Influence / power Probability of conflict
Does the stakeholder have the power…
… to promote the project?
… to cause the project to fail?
… to influence the opinion of other stakeholders?
Does the stakeholder…
…have an advantage or disadvantage from the project?
… have goals that correspond or contradict those of the project?
… communicate a positive or negative attitude towards the project?

3. Creation of the stakeholder matrix:

The stakeholder matrix helps to visualize the results of the analysis. This matrix consists of four fields in which the stakeholders are entered based on the criteria. This allows project managers to quickly identify which stakeholders are most important for the project and how they should best be involved.

4. Derive strategy:

The stakeholder matrix serves as a basis for prioritizing stakeholders and developing suitable communication and collaboration strategies. The following strategies have proven successful:

Inform and involve
Engagement and conflict management
Regular, transparent communication is crucial for these stakeholders. Inform them about relevant developments at an early stage and actively involve them in decision-making processes. You can also make constructive use of the expertise of these stakeholders or ask them for support in convincing other stakeholders of the project. These stakeholders can cause the project to fail, which is why intensive communication and proactive conflict management are required here. Make sure that these stakeholders are involved at an early stage, try to understand their concerns and perspectives and work together to find solutions. Communicate with this group as personally and regularly as possible to avoid conflicts, build trust, and get them as enthusiastic as possible about the project.
Standard communication
Proactive communication / relationship-building
Stakeholders with little power and a low probability of conflict require regular but standardized information. Clear and simple communication is important to keep them informed without causing unnecessary unrest. However, it is important to monitor this stakeholder group in case their influence and conflict potential change throughout the project. Despite having little power, this group can have a significant impact on the project. To recognize and prevent potential conflicts at an early stage, you should try to build a strong relationship with these stakeholders. Tailor information to this group, show empathy, and provide regular updates.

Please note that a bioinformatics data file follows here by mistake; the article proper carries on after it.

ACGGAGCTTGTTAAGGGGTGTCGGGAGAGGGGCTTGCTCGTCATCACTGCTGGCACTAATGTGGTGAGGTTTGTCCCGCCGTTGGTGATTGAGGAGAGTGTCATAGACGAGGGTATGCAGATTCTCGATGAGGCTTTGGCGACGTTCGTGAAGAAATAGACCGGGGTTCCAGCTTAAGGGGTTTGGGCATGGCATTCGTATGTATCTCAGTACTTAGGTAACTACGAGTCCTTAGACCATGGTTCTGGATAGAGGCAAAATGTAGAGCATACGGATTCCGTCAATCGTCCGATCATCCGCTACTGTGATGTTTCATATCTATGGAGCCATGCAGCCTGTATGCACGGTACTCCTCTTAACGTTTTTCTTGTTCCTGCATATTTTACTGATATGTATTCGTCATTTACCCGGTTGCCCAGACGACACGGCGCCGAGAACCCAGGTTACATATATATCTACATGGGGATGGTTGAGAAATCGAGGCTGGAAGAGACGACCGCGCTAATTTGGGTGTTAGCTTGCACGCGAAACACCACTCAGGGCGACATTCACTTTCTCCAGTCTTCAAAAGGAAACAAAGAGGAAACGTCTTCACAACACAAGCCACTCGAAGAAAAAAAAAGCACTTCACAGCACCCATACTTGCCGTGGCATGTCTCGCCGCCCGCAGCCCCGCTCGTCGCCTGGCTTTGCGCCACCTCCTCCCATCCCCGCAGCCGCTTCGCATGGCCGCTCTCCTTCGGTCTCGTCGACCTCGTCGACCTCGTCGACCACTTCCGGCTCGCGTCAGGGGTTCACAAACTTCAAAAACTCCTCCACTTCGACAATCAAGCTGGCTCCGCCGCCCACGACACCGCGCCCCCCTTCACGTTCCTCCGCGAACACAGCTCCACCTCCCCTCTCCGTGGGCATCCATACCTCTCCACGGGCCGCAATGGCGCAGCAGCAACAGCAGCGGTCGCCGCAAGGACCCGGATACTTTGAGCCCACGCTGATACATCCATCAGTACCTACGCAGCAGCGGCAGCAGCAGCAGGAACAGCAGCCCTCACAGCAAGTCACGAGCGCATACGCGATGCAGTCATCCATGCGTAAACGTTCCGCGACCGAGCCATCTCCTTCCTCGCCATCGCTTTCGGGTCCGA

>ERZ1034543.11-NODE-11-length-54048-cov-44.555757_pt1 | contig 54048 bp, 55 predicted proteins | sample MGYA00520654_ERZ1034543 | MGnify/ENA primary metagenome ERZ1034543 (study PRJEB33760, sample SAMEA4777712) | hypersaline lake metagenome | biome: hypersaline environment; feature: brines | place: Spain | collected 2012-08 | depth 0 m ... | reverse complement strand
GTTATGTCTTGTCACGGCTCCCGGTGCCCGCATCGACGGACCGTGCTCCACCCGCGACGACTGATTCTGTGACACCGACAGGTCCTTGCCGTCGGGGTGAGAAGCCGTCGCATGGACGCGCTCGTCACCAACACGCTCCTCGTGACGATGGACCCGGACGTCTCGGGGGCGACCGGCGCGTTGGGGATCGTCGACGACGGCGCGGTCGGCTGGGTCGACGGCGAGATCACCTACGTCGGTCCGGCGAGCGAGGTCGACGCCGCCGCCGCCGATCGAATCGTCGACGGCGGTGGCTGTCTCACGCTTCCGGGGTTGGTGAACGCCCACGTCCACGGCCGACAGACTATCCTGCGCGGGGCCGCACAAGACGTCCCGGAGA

5. Monitor stakeholders:

Stakeholder mapping should not be a one-off activity. Rather, it should be checked repeatedly during the implementation of a project to ensure that it is still up to date. For example, if your communication strategy leads to a decrease in the conflict potential of a stakeholder, your stakeholder matrix should be adjusted accordingly. Conversely, it can also happen that an interest group gains influence, for example, because it is effective in the media. In such cases, the stakeholder matrix and therefore the communication strategy should also be adapted.


Stakeholder mapping is an important tool for project managers as it can help to ensure the success of a project. By identifying and taking into account the interests, needs, and expectations of stakeholders, conflicts can be avoided or proactively addressed.

Project management software such as myPARM ProjectManagement can support you in this by managing the various stakeholders in the software and assigning them to projects according to their roles. In this way, communication can also be optimally managed.
In addition, the stakeholders can also be evaluated and analyzed in myPARM ProjectManagement.

Learn more about the project and portfolio management software myPARM:

Would you like to get to know myPARM in a demo presentation? Then make an appointment with us right away!